The role of large-scale business enterprise—big business and its managers—during the formative years of modern capitalism (from the 1850s until the 1920s) is delineated in this pathmarking book. Alfred Chandler, Jr., the distinguished business historian, sets forth the reasons for the dominance of big business in American transportation, communications, and the central sectors of production and distribution.
The managerial revolution, presented here with force and conviction, is the story of how the visible hand of management replaced what Adam Smith called the ‘invisible hand’ of market forces. Chandler shows that the fundamental shift toward managers running large enterprises exerted a far greater influence in determining size and concentration in American industry than other factors so often cited as critical: the quality of entrepreneurship, the availability of capital, or public policy.
Business historians have tended to be more attracted by the great entrepreneurs—the robber barons of industry—than by the institutions they created. Professor Chandler has corrected this bias by writing a masterly account of the rise of the modern business enterprise and the methods of running it.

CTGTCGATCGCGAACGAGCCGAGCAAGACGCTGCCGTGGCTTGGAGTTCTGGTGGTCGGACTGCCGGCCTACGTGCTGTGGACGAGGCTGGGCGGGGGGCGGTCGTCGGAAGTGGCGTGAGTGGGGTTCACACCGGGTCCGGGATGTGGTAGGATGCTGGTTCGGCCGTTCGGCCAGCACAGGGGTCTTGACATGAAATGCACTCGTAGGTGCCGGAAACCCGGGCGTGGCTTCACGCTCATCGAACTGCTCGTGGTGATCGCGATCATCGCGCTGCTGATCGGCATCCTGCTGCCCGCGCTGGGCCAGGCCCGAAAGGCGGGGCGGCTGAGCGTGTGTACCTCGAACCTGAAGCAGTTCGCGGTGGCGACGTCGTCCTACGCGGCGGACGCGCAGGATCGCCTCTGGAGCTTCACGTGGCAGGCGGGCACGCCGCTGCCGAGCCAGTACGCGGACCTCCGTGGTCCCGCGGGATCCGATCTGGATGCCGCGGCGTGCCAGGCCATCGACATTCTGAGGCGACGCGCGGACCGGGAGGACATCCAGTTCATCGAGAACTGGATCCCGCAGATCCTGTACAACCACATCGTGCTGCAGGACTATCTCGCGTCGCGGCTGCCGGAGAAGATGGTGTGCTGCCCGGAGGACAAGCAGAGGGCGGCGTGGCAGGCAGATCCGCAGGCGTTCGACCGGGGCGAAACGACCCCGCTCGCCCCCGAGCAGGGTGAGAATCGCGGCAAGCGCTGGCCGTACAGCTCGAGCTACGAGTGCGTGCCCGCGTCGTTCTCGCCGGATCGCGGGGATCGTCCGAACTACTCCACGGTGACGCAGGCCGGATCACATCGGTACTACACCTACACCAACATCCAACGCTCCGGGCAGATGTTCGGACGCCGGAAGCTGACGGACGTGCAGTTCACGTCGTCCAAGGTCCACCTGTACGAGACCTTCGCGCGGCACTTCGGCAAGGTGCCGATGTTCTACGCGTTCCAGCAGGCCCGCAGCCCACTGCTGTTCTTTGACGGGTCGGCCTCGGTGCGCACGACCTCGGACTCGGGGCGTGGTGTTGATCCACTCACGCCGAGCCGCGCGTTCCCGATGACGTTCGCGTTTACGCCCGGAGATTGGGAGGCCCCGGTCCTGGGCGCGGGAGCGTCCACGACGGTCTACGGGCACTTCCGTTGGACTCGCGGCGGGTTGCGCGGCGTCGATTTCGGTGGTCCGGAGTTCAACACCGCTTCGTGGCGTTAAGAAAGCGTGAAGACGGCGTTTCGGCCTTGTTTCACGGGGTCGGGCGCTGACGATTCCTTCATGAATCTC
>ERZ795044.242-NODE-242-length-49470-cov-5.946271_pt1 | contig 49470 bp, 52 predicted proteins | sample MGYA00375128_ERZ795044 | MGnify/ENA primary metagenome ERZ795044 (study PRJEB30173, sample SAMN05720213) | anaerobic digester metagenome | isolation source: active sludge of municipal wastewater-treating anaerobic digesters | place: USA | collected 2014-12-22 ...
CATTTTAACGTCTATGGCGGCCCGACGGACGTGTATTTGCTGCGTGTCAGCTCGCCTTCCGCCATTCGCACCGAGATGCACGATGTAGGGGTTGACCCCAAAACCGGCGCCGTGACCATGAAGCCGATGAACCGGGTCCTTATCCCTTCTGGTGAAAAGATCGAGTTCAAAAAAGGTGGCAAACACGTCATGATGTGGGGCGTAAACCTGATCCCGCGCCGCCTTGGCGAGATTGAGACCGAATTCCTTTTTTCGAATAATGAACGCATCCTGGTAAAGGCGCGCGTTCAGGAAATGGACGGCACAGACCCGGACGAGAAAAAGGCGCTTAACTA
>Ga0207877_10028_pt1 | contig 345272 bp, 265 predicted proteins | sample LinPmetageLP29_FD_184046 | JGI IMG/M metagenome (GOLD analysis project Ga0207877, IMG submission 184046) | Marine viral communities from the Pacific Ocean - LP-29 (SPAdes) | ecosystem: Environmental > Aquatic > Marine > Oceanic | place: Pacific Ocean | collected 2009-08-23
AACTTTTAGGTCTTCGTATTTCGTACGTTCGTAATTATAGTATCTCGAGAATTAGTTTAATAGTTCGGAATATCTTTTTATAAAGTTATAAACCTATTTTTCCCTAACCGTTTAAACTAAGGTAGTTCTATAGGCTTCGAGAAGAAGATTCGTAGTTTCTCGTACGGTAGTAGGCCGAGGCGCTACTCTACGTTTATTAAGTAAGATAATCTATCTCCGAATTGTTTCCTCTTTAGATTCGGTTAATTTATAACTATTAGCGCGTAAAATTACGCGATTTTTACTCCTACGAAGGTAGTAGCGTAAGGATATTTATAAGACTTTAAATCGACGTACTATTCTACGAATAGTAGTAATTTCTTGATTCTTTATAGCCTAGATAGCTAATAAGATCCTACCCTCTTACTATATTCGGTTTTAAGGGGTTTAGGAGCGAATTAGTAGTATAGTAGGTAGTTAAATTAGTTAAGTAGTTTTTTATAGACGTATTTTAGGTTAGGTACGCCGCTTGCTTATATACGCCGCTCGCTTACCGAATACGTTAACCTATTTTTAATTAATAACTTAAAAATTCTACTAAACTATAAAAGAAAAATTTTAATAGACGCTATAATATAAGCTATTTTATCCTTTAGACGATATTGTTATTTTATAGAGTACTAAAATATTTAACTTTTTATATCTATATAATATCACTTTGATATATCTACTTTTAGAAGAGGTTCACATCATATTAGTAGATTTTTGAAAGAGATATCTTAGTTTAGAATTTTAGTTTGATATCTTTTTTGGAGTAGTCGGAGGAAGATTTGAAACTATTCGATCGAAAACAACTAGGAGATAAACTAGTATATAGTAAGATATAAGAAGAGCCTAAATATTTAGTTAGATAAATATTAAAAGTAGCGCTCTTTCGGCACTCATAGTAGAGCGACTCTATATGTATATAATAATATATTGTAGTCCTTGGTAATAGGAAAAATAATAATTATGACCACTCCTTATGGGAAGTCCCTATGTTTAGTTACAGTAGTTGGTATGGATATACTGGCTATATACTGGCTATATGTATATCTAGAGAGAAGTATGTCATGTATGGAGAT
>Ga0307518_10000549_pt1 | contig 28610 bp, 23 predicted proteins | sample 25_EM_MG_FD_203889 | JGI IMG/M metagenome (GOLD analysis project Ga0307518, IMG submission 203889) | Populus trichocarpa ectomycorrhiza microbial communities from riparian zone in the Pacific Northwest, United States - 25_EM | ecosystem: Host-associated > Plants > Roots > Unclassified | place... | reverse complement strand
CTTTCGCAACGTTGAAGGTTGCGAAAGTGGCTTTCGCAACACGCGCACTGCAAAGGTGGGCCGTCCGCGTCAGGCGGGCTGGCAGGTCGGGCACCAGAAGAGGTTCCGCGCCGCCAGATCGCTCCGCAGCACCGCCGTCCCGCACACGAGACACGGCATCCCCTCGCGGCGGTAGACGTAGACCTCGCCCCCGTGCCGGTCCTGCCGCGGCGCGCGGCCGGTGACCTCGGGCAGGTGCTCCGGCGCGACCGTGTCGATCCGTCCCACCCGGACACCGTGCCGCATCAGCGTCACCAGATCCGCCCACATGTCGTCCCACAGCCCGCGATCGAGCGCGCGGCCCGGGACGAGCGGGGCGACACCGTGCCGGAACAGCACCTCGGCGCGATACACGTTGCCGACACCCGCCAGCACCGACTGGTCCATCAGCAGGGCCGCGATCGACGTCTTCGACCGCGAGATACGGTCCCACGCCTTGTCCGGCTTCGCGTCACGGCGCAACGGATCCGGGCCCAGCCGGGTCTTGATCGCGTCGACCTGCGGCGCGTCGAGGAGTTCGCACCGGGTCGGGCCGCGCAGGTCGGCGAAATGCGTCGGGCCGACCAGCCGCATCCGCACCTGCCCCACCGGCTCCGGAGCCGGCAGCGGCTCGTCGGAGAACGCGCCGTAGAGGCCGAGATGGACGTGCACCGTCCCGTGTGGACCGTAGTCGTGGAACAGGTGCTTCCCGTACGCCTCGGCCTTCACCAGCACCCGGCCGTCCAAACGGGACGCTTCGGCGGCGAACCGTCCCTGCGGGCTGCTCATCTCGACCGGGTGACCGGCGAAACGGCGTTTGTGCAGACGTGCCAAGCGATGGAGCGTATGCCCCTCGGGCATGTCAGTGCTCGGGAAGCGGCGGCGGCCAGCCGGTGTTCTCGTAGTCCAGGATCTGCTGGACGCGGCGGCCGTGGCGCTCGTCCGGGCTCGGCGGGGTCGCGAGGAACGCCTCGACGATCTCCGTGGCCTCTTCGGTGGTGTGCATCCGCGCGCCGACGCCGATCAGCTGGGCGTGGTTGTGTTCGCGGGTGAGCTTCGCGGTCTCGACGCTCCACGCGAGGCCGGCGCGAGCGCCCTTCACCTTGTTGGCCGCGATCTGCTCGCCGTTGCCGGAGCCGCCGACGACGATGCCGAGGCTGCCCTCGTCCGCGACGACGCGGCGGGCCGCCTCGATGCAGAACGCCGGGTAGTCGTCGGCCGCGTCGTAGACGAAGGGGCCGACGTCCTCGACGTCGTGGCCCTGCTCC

Journal of Economic Issues
Alfred Chandler has produced an extremely valuable account of the development of the large managerial firm. How—and why—did the visible hand of management supersede the invisible hand of market coordination? The study provides a rich empirical basis for work on the new frontier of industrial organization concerned with the determinants of the boundaries of the firm and the nature of interorganizational coordination in the large region between impersonal markets and complete integration.
— Victor P. Goldberg
The Visible Hand is a revolutionary work. Business history in the past was largely about entrepreneurs—either as 'robber barons' or 'industrial statesmen.' Chandler shifts the spotlight from the promoters to the managers… The Visible Hand is a superb book—a triumph of creative synthesis.
New York Review of Books
Chandler's book is a major contribution to economics, as well as to business history, because it provides powerful insights into the ways in which the imperatives of capitalism shaped at least one aspect of the business world—its tendency to grow into giant companies in some industries but not into others.
— Robert L. Heilbroner
New York Times Book Review
A monumental effort summarizing much of what is known about the rise of the managerial class… Chandler deserves a wide audience.
— Susan Previant Lee